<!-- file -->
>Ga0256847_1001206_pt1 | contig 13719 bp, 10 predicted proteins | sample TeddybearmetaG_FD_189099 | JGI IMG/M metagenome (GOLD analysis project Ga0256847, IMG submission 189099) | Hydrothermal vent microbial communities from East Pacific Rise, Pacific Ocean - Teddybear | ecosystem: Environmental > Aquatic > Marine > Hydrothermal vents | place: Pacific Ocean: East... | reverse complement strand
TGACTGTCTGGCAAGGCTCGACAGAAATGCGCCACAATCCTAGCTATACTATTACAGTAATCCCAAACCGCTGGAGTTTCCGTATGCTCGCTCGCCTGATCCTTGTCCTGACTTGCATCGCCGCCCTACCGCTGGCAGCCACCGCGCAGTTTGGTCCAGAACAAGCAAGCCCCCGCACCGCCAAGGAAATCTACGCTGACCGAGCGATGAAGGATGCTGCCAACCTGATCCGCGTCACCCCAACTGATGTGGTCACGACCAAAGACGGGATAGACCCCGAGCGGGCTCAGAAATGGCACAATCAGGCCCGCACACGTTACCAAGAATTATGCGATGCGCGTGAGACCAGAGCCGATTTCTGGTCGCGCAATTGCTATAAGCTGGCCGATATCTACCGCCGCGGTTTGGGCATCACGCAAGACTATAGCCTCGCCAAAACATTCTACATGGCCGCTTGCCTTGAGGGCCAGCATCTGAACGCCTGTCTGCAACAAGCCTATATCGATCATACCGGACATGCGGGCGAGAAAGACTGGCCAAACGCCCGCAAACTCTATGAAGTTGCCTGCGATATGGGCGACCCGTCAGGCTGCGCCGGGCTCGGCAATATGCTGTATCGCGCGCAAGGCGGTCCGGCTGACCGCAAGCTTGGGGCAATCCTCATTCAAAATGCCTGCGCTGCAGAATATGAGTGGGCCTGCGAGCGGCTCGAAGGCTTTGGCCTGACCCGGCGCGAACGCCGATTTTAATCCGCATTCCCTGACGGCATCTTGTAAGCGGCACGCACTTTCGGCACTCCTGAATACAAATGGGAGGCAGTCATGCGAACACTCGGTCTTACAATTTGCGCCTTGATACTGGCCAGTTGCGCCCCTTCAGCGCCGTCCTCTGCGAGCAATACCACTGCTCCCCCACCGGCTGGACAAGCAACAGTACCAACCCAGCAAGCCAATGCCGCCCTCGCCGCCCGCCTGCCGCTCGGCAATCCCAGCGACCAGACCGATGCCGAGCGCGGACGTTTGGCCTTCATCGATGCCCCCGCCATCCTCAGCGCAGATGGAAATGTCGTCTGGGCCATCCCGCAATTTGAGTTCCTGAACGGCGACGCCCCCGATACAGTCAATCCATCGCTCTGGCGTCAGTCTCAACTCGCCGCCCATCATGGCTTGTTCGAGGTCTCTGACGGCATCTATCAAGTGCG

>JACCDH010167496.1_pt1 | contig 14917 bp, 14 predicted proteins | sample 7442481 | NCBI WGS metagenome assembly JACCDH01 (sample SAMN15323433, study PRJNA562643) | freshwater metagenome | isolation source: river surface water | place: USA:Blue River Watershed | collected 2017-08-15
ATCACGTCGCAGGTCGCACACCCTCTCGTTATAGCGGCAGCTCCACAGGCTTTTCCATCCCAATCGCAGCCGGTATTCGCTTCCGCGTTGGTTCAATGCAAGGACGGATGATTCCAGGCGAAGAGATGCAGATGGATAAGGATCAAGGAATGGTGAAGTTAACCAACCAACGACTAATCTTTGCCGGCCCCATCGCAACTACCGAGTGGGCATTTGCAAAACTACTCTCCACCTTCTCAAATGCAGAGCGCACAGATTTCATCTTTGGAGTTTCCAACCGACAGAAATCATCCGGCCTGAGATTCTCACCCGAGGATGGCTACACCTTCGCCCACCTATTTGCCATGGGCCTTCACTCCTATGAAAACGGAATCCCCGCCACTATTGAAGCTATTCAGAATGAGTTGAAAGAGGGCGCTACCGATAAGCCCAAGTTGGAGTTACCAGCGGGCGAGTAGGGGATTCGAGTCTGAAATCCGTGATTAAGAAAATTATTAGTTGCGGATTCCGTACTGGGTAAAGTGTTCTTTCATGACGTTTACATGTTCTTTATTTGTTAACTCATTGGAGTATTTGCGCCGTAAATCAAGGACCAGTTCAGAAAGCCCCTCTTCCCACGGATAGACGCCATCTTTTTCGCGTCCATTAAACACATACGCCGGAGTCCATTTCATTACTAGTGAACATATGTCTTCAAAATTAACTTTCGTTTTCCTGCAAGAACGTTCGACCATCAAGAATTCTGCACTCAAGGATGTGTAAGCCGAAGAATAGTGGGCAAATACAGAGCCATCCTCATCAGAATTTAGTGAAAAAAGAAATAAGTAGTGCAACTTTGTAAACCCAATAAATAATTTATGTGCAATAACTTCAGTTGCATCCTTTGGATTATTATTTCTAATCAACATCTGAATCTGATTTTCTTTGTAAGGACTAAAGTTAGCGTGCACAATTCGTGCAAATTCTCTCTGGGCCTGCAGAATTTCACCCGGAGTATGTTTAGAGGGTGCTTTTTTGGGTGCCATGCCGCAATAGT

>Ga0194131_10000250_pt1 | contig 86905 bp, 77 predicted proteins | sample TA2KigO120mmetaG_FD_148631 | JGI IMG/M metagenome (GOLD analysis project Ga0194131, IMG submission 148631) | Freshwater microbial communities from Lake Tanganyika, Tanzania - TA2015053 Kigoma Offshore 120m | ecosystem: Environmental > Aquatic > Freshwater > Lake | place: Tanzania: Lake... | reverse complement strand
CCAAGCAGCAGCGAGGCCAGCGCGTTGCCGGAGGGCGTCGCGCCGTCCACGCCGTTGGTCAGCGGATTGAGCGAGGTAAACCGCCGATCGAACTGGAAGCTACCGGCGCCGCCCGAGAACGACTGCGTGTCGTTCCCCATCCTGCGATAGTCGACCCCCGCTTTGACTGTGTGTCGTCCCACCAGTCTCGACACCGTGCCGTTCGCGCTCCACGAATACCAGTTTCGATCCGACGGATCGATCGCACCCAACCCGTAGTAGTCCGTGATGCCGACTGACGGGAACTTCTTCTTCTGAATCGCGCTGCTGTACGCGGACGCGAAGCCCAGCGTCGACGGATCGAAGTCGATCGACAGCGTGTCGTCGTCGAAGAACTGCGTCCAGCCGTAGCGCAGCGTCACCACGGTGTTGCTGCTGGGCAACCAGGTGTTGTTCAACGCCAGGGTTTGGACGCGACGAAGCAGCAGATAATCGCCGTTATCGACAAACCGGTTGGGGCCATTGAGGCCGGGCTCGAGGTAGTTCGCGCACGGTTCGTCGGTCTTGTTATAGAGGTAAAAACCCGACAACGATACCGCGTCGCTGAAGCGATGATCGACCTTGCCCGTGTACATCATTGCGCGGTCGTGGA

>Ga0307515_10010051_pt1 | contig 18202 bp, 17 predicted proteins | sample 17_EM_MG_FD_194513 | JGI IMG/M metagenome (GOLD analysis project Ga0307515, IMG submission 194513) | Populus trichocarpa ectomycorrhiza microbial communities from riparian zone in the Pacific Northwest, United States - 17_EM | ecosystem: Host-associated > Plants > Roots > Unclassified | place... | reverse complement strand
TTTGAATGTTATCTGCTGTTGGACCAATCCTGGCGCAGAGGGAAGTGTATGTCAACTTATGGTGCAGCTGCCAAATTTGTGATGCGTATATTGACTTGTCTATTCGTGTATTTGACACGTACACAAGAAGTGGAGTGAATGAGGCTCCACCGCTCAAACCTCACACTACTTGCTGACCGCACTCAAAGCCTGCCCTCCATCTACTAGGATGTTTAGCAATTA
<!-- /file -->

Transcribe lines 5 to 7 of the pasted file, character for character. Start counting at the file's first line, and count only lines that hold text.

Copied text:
>Ga0194131_10000250_pt1 | contig 86905 bp, 77 predicted proteins | sample TA2KigO120mmetaG_FD_148631 | JGI IMG/M metagenome (GOLD analysis project Ga0194131, IMG submission 148631) | Freshwater microbial communities from Lake Tanganyika, Tanzania - TA2015053 Kigoma Offshore 120m | ecosystem: Environmental > Aquatic > Freshwater > Lake | place: Tanzania: Lake... | reverse complement strand
CCAAGCAGCAGCGAGGCCAGCGCGTTGCCGGAGGGCGTCGCGCCGTCCACGCCGTTGGTCAGCGGATTGAGCGAGGTAAACCGCCGATCGAACTGGAAGCTACCGGCGCCGCCCGAGAACGACTGCGTGTCGTTCCCCATCCTGCGATAGTCGACCCCCGCTTTGACTGTGTGTCGTCCCACCAGTCTCGACACCGTGCCGTTCGCGCTCCACGAATACCAGTTTCGATCCGACGGATCGATCGCACCCAACCCGTAGTAGTCCGTGATGCCGACTGACGGGAACTTCTTCTTCTGAATCGCGCTGCTGTACGCGGACGCGAAGCCCAGCGTCGACGGATCGAAGTCGATCGACAGCGTGTCGTCGTCGAAGAACTGCGTCCAGCCGTAGCGCAGCGTCACCACGGTGTTGCTGCTGGGCAACCAGGTGTTGTTCAACGCCAGGGTTTGGACGCGACGAAGCAGCAGATAATCGCCGTTATCGACAAACCGGTTGGGGCCATTGAGGCCGGGCTCGAGGTAGTTCGCGCACGGTTCGTCGGTCTTGTTATAGAGGTAAAAACCCGACAACGATACCGCGTCGCTGAAGCGATGATCGACCTTGCCCGTGTACATCATTGCGCGGTCGTGGA

>Ga0307515_10010051_pt1 | contig 18202 bp, 17 predicted proteins | sample 17_EM_MG_FD_194513 | JGI IMG/M metagenome (GOLD analysis project Ga0307515, IMG submission 194513) | Populus trichocarpa ectomycorrhiza microbial communities from riparian zone in the Pacific Northwest, United States - 17_EM | ecosystem: Host-associated > Plants > Roots > Unclassified | place... | reverse complement strand